In order to do that effectively, you need to be able to measure every user, how they interact with your content, how they interact with your website, and what the net result of that interaction is. You also need to redefine what a conversion is in your cycle. The reality of content marketing is that while it can yield SEO-based results, thus delivering users deep into the buying cycle, much of the traffic and brand interaction will happen at the very top of your funnel. That means you need to be able to retain those users until they are ready to buy.
There are two great options for managing this issue: retargeting and email opt-in. Both of these options allow you to continue to interact with the customer long term, and measure every aspect of that journey from content to conversion.
Examples of Brands Doing it Right
Here are some brands that are setting the bar when it comes to brand publishing.
Red Bull Media House gets lauded on a near constant basis for its ground breaking work in brand publishing. And it goes beyond the web. Red Bull produces content in DVD and TV format as well. This included the 2011 film The Art of Flight.
Red Bull ties together its marketing, from event sponsorship to print, using its content arm.
Adobe is targeting an audience of executive level decision makers at marketing firms with its CMO.com portal. What is perhaps most interesting about CMO.com is that it is a perfect mixture of unique and curated content.
With options like CMO Exclusives , CMO Insider, and Adobe Digital Index, CMO.com is creating great content they own, but they are also curating from top business blogs.
In a brilliant display of how to turn content into conversion, CMO.com is not only displaying basic banner ads, but also allowing CMOs to sign up to gain useful data.
This is the new kid on the block, and its inception probably scares native advertising companies. GE was spending a lot of money on The Economist and Quartz to show off its support for innovation. So they flipped the script and got partners in Vox, CNN, and Politico to create an original content and curation hybrid of their own.
Control of the content means control of the traffic, user data, and brand message consolidation. Like most content marketing plays we have seen, the power here is in branding and PR with conversions being of secondary value. GE isn’t selling washers and dryers on the site. It is selling its brand.
This is likely a lesson GE learned from Red Bull, where lack of an online product leaves the practice 100% brand focused.
The Tools to Get the Job Done
So — you are sold on becoming a publisher, right?
Sweet. Now it’s time for the heavy lifting.
Below is a massive list of tools in various groupings to give you clear choices on how to best approach this new marketing channel.
I am not going to even dive into other content management system options, because WordPress has more functionality than most businesses will ever need to set up a publication.
Don’t believe me.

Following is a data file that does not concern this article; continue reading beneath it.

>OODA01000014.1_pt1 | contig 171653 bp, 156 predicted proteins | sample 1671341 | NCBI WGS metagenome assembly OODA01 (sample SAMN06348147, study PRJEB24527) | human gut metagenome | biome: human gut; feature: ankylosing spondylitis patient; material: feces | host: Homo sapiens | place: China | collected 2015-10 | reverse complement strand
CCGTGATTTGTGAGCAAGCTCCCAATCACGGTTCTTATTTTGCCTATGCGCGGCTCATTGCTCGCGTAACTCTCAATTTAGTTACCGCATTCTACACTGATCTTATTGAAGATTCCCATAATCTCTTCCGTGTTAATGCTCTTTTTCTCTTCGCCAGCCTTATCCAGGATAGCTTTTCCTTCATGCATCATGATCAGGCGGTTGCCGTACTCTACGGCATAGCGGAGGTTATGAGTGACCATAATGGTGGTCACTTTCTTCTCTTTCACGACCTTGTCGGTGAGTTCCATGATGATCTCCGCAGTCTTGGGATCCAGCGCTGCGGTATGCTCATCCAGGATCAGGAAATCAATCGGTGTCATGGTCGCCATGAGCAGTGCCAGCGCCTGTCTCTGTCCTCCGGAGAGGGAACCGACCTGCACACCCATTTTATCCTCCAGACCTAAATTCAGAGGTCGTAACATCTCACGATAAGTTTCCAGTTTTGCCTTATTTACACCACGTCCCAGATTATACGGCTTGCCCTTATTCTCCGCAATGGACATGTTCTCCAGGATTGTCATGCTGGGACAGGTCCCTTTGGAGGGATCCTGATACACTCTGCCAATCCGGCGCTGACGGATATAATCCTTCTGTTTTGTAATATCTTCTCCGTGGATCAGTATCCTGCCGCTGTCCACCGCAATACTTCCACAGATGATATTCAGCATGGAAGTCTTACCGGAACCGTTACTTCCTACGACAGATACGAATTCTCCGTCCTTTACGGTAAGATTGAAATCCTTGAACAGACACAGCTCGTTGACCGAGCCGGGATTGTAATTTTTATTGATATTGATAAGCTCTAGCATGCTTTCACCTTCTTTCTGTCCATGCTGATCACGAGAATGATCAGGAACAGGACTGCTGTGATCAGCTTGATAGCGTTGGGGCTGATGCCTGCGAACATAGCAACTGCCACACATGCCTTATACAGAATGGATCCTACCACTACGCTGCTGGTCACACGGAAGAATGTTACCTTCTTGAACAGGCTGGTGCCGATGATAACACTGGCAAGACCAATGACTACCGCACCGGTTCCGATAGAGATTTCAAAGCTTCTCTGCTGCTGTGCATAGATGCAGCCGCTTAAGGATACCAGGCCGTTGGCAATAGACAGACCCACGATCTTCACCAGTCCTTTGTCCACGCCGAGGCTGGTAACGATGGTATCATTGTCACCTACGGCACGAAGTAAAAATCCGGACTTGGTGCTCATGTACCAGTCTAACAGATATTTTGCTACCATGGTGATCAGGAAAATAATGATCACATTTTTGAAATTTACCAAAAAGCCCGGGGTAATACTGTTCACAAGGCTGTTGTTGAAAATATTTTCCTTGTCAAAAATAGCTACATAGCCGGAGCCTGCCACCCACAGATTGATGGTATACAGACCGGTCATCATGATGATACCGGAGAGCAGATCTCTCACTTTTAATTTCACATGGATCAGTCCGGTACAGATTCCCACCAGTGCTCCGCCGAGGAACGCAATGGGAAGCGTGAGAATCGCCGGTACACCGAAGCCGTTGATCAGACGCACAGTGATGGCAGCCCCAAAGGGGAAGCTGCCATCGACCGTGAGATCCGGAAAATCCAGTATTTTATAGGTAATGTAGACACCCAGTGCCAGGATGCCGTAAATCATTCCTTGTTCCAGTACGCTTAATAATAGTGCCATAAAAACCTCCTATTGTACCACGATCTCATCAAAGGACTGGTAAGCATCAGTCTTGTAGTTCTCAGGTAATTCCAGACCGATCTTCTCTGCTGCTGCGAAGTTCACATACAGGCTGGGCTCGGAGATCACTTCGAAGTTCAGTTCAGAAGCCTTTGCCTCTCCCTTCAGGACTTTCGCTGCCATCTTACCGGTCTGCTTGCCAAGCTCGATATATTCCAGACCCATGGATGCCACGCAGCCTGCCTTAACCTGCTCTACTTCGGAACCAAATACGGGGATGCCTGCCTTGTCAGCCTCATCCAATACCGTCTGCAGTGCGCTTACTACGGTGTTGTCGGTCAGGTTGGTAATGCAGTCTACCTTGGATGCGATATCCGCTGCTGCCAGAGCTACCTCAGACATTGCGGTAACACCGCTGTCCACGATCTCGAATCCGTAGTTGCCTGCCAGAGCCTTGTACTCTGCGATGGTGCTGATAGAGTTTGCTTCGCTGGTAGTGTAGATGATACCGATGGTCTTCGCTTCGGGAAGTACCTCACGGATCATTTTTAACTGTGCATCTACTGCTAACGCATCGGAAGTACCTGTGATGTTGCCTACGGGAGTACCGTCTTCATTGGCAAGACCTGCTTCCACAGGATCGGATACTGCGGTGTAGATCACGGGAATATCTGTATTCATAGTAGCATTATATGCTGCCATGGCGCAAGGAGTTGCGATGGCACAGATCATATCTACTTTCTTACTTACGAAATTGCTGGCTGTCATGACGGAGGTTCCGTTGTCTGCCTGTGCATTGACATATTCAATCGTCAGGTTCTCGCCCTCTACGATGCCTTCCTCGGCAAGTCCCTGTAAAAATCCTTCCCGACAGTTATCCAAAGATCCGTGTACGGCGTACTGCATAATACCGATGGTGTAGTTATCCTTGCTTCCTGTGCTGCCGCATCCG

Ask Time, CNN and Tech Crunch, all of which use WordPress CMS solutions.
With all of that said, there is a lot you can do to tune up your WordPress install, to publish more content and publish it better.
- Issuu — Have ebooks or whitepapers you want to make easier to grab? Then Issuu is what you are looking for. Not only does the plugin allow you to display the publications, but it also allows you to find an audience through their main curation site.
- WP Publication Archive – If you don’t want to go through the step of using a third party service to share your publication, WP Publication Archive makes the process of self-hosting easy.
- WordPress SEO by Yoast – This plugin makes it extremely easy to manage the search engine optimization of your WordPress publication.
- Organize Series – This plugin allows you to create a taxonomy that links items in a series. It’s really helpful for your expert columnists to get multiple page views.
- Magma – This application will help you manage your collaborators and then publish their collaborations through WordPress.
- Storify – This service lets you build your publication into a curation portal like we saw from GE and Adobe above.
- IssueM – Lets you build a magazine or issue based publication out of WordPress
- Pokret – Another great magazine publishing website.
- Members – Allows you to have more control of user rights. This will be important if you have collaborators helping you with your production.
- Use Google Libraries – This helps with the overall performance of your site. It allows for decreased bandwidth and faster loading.
- W3 Total Cache – This is another great performance tool that improves the user experience by speeding up your site.
Editorial Management Tools
There are lots of options to manage your editorial process, but it is really going to boil down to personal preference and scale. CopyPress utilizes a content management software (CMS) to manage the thousands of pieces of content we put out weekly. You are not likely going to need that scale, but some options may be a better fit than others.
- Camayak.com – This is straight-up editorial tracking software. You can organize your editorial work, construct editorial workflows, and build writer profiles.
- Desk-Net – A Camayak competitor with similar features. The biggest difference is how they charge.
- Write Aid – This software focuses on outsourced writers, along with the work that it takes to manage that kind of labor.
- Sourcefabric SuperDesk – This is an Open Source platform built by journalists for journalists.
- Edit Flow – Back to WordPress. If you are managing a large group of writers in a CMS, then Edit Flow can help you with every step of the process.